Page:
• Defense & Security

U.N. General Assembly Calls for Rulemaking on ‘Killer AI’; Russia, India Cast Only ‘No’ Votes; China, Israel Abstain

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The United Nations headquarters building is pictured though a window with the U.N. logo in the foreground in New York.

NEW YORK — The United Nations adopted during a General Assembly meeting on Friday a resolution to promote international rulemaking on weapons that use artificial intelligence to select and kill human targets without human intervention.

This is the first General Assembly resolution related to lethal autonomous weapons systems (LAWS).

The United Nations will accelerate discussions on regulations of such weapons as there is growing concern that they will be fully put into practical use in war zones.

In the vote on the resolution submitted by Austria, 152 countries, including the Group of Seven industrialized countries such as Japan and the United States, voted in favor of it while four countries, including Russia and India, which have been actively promoting the military use of AI, opposed it. Eleven countries, including China, Israel and Iran, abstained from voting.

The autonomous weapons will process a vast amount of information in a short period of time, with the AI making decisions and initiating attacks. There are fears that conflicts could become even more serious due to AI decision-making that may cause misdirected strikes on civilians or due to the possibility of the AI going out of control.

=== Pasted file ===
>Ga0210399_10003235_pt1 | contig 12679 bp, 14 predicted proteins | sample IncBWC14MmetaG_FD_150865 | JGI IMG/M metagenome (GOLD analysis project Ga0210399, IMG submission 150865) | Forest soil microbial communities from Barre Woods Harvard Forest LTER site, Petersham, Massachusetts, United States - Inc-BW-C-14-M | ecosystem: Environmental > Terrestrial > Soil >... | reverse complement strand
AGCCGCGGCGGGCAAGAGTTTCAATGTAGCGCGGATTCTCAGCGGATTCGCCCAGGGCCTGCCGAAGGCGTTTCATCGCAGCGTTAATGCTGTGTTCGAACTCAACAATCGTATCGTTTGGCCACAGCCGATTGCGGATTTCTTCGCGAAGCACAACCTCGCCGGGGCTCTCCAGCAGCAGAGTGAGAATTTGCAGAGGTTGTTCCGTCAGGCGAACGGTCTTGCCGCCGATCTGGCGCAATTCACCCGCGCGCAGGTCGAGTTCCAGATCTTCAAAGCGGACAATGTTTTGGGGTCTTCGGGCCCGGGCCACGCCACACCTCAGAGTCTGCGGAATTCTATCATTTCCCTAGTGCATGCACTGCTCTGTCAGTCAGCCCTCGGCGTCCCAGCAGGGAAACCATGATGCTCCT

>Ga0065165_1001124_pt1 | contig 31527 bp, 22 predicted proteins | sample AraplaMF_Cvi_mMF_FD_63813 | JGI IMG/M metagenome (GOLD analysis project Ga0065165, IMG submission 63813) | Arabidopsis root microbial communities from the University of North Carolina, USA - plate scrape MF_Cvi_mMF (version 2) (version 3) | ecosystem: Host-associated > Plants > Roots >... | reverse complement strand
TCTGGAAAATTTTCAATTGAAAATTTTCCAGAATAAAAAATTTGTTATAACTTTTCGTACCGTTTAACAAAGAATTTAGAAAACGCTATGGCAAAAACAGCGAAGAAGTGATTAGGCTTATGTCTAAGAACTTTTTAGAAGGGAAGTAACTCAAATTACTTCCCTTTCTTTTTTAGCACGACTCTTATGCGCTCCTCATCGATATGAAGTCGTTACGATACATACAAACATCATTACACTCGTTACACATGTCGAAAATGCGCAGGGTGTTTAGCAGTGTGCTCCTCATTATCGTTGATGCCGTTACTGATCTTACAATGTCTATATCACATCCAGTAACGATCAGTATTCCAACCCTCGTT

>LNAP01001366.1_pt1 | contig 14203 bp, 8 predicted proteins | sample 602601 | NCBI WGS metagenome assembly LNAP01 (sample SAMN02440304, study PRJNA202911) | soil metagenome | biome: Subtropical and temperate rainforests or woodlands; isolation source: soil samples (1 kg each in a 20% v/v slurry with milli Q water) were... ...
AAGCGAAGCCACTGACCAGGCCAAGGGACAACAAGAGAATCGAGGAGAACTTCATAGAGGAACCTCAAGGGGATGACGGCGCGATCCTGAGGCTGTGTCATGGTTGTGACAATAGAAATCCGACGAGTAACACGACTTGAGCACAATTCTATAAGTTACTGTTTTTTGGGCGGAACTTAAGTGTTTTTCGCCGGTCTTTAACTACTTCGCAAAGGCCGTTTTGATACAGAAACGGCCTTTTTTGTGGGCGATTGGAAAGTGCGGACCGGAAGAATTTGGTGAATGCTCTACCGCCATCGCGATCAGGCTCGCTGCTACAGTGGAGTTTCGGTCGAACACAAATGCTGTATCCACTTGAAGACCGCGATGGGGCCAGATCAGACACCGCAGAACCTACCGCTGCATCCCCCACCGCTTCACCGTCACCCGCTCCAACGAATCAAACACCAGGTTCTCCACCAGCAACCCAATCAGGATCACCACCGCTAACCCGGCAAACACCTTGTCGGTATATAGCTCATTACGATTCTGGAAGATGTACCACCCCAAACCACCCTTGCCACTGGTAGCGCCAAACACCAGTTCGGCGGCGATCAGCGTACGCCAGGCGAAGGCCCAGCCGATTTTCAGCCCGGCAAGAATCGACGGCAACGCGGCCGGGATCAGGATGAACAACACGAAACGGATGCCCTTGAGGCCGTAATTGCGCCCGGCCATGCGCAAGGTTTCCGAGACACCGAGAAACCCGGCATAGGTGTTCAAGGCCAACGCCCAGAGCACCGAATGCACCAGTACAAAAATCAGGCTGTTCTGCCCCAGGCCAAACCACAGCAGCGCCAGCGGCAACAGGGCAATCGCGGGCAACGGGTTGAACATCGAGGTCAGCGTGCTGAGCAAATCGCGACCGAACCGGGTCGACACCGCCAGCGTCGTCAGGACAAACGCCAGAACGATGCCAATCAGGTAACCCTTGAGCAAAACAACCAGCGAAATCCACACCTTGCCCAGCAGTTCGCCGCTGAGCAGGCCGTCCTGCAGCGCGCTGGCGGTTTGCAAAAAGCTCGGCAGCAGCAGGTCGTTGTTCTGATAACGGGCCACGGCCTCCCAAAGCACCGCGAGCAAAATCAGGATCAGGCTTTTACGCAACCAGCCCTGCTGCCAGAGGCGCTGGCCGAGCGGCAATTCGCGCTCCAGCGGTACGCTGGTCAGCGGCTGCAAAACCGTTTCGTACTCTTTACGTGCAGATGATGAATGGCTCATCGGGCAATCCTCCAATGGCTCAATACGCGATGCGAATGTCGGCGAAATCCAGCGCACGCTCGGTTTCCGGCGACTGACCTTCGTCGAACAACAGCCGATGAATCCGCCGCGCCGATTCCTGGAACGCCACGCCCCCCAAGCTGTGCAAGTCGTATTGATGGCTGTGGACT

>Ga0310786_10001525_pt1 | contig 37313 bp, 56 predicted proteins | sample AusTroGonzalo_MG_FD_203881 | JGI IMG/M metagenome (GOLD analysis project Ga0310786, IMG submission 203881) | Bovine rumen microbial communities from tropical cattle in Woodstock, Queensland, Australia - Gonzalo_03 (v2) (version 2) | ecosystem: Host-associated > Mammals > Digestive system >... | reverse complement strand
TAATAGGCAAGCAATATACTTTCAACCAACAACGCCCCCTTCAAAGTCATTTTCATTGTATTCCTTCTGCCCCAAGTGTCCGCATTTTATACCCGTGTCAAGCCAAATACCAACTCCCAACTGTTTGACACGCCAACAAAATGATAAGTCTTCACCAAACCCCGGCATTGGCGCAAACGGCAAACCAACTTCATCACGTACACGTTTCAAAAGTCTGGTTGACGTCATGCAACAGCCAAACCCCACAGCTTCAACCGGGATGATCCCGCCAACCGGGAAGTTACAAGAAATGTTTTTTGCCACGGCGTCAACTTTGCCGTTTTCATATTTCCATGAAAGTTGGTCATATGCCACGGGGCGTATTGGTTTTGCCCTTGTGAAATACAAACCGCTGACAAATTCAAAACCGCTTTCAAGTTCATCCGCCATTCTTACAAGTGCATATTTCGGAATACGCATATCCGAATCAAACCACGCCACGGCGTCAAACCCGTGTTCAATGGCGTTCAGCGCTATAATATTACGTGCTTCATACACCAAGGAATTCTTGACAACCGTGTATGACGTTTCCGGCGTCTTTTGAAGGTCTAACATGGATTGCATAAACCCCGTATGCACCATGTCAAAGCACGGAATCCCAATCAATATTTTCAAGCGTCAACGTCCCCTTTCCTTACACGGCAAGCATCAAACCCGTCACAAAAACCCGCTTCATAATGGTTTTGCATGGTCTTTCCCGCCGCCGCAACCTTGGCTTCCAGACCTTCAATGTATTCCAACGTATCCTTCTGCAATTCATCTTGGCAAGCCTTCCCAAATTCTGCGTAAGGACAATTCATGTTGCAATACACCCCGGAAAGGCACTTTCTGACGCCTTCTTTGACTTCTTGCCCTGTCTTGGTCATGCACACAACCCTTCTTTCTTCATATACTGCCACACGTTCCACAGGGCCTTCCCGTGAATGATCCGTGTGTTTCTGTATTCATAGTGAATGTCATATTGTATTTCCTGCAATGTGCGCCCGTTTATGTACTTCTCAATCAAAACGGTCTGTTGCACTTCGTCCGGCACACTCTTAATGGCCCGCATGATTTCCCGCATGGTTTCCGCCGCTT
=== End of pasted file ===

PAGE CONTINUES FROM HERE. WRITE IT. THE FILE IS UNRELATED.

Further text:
It has been noted that battlefields in Ukraine and other areas have become de facto testing grounds for AI weapons, and the technology is therefore advancing dramatically, which could lead to full-fledged practical application.

The resolution confirmed that the U.N. Charter and international humanitarian law apply to lethal autonomous weapons systems and expressed concern about a situation in which such killer AI could lead to an arms race, conflicts and its proliferation to terrorists.

It called on U.N. Secretary General Antonio Guterres to have U.N. member states summarize their views on issues related to lethal autonomous weapons systems and to submit a report at the next session, which will begin in September 2024.

The United States and China, which hold advanced AI technology, have shared recognition of the need for regulations of the weapons, but Russia is opposed to such regulations.